Practice makes perfect - but keep it short and sweet.
Practice often, but not for very long. Always leave the dog wanting more. Never let them get satiated. Keep your dog eager for the next chance to play. He should say, "OH GOODIE!" not "Ugh, not again!" Play during times of the day when your dog is naturally more active. Play in non-distracting areas where you are the most interesting thing around and the dog feels completely safe.
Activate the seeking system. Chase and capture.
Roll treats along the floor for your dog to chase. Capturing something that is getting away is fun. Start with very short throws and build distance as the dog begins to enjoy the game. Use treats that are a contrasting color to the floor so they are easy to see. Join in and be part of the search! If they can't find it, tap the floor near the food. There it is!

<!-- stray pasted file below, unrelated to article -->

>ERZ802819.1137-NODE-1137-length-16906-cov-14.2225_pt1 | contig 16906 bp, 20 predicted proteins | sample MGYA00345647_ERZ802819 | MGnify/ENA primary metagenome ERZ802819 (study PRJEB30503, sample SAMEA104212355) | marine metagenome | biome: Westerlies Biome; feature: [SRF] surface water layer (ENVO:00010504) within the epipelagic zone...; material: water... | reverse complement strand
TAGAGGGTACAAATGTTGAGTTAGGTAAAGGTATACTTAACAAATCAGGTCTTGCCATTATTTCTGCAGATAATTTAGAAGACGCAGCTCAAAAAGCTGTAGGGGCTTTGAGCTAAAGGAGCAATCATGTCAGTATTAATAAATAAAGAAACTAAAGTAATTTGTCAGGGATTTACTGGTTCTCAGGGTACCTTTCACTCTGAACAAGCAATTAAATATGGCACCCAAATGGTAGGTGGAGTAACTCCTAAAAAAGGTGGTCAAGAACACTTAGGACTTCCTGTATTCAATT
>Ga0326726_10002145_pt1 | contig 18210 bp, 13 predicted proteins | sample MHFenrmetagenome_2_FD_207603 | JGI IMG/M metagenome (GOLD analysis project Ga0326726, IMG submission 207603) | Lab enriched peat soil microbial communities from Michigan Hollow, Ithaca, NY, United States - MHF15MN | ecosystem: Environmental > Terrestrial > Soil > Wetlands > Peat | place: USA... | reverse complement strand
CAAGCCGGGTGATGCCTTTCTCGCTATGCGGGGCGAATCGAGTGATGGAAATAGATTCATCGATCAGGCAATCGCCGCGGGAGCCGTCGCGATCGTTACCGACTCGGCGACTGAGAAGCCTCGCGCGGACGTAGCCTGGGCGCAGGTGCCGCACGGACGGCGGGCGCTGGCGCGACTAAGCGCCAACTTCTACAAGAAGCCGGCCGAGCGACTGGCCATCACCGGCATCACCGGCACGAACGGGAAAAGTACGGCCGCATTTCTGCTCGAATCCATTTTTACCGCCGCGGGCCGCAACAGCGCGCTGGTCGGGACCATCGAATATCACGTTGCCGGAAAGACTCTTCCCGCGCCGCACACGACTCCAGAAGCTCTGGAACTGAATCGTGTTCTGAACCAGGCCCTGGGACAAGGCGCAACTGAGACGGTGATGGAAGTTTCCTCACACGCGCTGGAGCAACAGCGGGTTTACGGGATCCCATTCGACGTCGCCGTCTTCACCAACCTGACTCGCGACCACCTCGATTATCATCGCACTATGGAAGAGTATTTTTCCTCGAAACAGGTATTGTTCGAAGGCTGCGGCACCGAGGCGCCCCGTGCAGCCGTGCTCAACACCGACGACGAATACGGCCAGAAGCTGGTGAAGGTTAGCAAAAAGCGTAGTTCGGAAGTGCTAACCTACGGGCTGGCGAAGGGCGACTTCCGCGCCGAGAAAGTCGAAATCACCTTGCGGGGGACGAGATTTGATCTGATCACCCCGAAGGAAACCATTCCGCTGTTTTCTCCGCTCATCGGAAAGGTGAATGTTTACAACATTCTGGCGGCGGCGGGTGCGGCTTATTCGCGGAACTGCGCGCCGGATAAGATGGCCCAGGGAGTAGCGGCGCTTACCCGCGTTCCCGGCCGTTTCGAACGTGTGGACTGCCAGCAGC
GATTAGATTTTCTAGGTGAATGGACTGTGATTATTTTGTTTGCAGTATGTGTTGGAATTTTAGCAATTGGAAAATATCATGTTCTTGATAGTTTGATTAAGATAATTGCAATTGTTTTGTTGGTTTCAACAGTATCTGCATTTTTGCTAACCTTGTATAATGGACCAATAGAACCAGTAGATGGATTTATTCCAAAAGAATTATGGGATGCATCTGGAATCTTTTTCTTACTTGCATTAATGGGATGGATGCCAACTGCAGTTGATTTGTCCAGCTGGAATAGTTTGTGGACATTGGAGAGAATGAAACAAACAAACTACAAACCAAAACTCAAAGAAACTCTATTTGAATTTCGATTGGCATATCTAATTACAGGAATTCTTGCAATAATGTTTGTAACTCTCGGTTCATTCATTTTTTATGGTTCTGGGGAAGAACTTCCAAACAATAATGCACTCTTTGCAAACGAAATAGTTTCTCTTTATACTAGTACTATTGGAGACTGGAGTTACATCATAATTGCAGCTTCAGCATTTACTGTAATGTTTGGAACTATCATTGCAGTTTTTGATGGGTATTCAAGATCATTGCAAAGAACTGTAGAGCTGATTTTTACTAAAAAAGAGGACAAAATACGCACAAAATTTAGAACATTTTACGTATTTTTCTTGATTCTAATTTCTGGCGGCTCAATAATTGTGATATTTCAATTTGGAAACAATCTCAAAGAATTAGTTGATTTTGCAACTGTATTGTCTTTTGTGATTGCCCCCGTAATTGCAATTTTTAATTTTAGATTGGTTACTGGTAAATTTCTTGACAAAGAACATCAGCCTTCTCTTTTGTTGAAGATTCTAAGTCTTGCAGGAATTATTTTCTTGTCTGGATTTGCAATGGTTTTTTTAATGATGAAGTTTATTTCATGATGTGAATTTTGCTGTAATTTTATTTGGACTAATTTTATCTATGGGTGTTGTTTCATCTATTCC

Play hide and go seek. Have someone hold your dog while he watches you hide treats around the room. You might pretend to put out 20 treats, but actually leave only 5. Release him to go find them. Sniffing, searching, discovering. These are great games for the dog who inspects treats as though they were poison or the dog who lacks confidence. Competition also increases desire. If it is safe to do so, it sometimes helps if the cat or another dog are looking for the hidden treats, too. (Do not do this if you have any worry that they might argue over their finds, or if the presence of another animal might inhibit the dog you are trying to inspire.)
Play the catch me game.